Ivey Prepatory Charter School
ATLANTA -- If you're confused about Amendment One on this year's general election ballot, you're not alone.
Wednesday we asked some early voters in Cobb County what they thought of the wording, which asks:
"Shall the Constitution of Georgia be amended to allow state or local approval of public charter schools upon the request of local communities?"
"It was a bit confusing," said voter Brett Atkinson.
Voter Larshaun Williams said she would not have understood it without doing a lot of homework first.
"Definitely," she told 11 Alive, "I would not have known which direction to go."
Even more confusing to some is the wording of the preamble, just before the actual amendment question:
"Provides for improving student achievement and parental involvement through more public charter school options."
There's now a lawsuit claiming that preamble wording is misleading in favor of the amendment.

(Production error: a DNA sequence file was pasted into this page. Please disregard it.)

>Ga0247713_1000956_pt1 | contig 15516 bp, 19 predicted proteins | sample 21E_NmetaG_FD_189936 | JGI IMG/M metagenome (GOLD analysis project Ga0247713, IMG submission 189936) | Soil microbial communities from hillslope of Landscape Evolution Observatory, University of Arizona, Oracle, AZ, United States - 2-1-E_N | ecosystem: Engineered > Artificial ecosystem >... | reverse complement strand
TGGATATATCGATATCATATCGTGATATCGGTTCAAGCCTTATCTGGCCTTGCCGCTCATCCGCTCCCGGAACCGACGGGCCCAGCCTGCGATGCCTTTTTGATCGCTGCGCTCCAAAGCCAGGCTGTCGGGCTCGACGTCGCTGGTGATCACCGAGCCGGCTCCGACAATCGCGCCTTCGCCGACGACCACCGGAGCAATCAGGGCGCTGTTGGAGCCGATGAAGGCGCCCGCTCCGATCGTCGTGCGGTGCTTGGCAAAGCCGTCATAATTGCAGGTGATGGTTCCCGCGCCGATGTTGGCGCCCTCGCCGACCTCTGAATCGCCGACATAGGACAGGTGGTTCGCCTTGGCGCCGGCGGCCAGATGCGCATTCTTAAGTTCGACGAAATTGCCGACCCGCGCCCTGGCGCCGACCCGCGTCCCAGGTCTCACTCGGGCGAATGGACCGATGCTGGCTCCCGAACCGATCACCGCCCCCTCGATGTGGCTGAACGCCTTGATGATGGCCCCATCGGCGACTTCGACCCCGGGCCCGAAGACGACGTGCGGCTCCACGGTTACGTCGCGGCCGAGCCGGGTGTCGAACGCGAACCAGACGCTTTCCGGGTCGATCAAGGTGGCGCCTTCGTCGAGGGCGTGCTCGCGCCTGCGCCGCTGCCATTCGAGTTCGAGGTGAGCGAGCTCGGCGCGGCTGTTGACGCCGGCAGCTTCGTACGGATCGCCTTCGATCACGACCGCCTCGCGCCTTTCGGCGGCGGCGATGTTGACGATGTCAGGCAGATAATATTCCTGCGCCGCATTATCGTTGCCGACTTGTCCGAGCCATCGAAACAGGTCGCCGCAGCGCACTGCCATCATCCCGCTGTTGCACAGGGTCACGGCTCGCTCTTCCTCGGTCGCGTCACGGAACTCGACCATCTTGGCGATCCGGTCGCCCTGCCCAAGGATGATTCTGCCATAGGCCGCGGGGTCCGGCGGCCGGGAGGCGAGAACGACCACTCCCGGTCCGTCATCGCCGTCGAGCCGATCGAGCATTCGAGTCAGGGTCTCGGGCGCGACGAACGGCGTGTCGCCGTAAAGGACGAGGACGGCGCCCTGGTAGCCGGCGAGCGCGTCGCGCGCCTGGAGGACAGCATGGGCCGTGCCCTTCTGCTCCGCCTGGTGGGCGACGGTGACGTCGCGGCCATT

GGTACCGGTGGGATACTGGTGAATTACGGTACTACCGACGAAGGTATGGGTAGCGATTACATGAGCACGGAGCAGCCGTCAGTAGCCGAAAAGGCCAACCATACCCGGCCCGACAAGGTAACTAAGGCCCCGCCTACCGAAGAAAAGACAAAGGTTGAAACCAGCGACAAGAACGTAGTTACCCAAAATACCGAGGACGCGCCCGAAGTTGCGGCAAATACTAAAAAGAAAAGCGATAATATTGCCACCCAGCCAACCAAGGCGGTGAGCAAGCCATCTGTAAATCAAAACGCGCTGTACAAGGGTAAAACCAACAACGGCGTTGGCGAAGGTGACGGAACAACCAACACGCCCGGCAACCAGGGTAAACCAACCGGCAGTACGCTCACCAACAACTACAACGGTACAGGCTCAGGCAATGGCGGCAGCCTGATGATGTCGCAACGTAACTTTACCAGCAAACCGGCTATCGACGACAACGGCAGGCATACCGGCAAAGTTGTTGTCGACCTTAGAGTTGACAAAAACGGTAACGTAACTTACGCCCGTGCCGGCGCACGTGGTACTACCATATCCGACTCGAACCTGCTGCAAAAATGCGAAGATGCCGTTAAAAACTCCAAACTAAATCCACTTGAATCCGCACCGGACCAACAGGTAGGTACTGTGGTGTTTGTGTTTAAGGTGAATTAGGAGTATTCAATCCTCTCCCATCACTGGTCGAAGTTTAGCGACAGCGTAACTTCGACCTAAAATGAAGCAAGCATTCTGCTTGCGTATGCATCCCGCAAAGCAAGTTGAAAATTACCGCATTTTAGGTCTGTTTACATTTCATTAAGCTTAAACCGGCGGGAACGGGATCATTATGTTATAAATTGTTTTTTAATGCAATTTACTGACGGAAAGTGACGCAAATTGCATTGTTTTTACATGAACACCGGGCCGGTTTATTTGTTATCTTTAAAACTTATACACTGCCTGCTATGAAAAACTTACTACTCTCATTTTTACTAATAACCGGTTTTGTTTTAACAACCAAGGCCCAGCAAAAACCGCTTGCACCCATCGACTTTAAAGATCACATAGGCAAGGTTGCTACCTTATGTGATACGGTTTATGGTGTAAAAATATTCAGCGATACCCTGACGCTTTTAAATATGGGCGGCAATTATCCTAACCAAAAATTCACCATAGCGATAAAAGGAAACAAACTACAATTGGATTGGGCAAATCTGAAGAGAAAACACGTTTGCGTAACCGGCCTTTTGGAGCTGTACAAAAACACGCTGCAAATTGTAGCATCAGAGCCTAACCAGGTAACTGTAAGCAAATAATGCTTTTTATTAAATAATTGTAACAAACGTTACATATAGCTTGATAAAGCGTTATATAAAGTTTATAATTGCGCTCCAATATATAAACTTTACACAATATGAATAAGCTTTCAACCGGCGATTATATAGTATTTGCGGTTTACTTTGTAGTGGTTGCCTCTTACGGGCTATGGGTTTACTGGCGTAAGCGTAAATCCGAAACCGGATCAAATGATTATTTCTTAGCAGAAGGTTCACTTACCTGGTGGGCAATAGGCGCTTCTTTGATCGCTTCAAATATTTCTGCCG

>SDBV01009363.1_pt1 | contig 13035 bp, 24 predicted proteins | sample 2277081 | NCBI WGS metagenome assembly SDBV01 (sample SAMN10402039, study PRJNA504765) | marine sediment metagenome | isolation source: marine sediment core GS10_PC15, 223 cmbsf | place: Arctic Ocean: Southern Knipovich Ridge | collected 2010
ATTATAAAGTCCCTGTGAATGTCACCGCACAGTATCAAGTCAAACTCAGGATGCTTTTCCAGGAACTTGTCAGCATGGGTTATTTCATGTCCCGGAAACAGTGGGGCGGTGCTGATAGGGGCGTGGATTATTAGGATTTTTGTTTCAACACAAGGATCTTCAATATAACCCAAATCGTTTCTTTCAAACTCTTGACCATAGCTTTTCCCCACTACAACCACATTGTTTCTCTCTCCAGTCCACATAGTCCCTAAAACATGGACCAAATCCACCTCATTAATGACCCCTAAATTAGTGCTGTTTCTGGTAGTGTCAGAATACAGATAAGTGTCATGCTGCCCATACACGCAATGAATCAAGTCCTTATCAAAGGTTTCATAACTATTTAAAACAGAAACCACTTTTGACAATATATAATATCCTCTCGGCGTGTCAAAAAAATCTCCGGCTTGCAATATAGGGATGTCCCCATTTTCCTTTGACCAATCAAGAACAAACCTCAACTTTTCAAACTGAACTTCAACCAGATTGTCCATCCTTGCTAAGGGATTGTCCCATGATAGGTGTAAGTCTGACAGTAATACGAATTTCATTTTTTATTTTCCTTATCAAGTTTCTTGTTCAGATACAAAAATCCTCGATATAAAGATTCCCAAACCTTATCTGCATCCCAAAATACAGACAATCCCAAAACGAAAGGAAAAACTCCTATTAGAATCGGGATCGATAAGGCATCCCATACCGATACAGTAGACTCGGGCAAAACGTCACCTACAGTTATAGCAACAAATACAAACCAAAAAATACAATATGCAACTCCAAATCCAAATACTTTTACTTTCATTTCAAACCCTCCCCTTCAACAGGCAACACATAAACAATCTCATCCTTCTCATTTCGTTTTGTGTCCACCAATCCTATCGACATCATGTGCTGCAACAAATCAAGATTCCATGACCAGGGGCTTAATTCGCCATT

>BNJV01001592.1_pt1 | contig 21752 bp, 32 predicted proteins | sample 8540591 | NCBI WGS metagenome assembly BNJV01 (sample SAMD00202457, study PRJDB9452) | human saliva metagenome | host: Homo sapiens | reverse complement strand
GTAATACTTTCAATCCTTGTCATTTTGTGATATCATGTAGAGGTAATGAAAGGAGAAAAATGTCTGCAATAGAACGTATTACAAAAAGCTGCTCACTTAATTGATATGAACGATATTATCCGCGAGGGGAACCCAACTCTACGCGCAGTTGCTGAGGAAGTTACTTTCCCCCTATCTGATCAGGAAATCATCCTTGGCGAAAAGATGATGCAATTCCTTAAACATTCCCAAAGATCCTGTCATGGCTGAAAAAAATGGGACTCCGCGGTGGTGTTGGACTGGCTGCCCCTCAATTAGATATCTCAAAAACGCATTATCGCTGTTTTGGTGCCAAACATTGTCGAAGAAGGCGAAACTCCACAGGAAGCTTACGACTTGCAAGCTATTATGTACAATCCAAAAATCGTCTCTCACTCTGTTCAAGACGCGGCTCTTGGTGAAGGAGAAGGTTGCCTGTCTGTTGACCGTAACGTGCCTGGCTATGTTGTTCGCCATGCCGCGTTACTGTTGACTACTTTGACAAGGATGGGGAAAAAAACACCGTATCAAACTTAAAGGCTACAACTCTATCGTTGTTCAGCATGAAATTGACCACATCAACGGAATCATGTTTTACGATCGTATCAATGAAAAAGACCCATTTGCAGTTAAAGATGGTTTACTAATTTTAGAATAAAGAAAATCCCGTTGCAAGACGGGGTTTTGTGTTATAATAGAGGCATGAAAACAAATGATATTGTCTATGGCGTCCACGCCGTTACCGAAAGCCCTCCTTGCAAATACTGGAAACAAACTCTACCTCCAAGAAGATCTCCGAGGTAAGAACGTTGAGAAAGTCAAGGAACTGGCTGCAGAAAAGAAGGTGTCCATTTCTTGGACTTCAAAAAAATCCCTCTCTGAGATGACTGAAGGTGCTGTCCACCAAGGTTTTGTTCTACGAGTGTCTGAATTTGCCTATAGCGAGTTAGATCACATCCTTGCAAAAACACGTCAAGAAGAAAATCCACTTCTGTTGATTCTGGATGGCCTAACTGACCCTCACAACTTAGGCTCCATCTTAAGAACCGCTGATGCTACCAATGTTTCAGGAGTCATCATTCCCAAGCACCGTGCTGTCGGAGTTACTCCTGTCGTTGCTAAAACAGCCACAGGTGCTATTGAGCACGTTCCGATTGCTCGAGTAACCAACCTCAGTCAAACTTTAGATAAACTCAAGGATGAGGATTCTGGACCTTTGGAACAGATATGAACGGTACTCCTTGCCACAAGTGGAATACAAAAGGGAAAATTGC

To make it a little easier to understand, we're going to simplify it a bit.
A charter school is a public school that's run more like a private school, with more control over its curriculum and how it operates.
Normally they're approved by a local school board.
But the amendment would set up a State Charter School Commission that would have final say and could overrule a local school board's decision if it denies a charter school request.
At stake is a lot of money.
Critics of the commission say it would divert state funds to those charter schools, funds that are needed for normal public schools.
They also say many out of state private companies supporting the amendment will make money helping run those charter schools.
Supporters of the amendment say many local school officials oppose it because they want total control over how money is spent on school children.
If you want to learn more about what charter schools are and how they operate, you can find a resource page on our Help Desk link.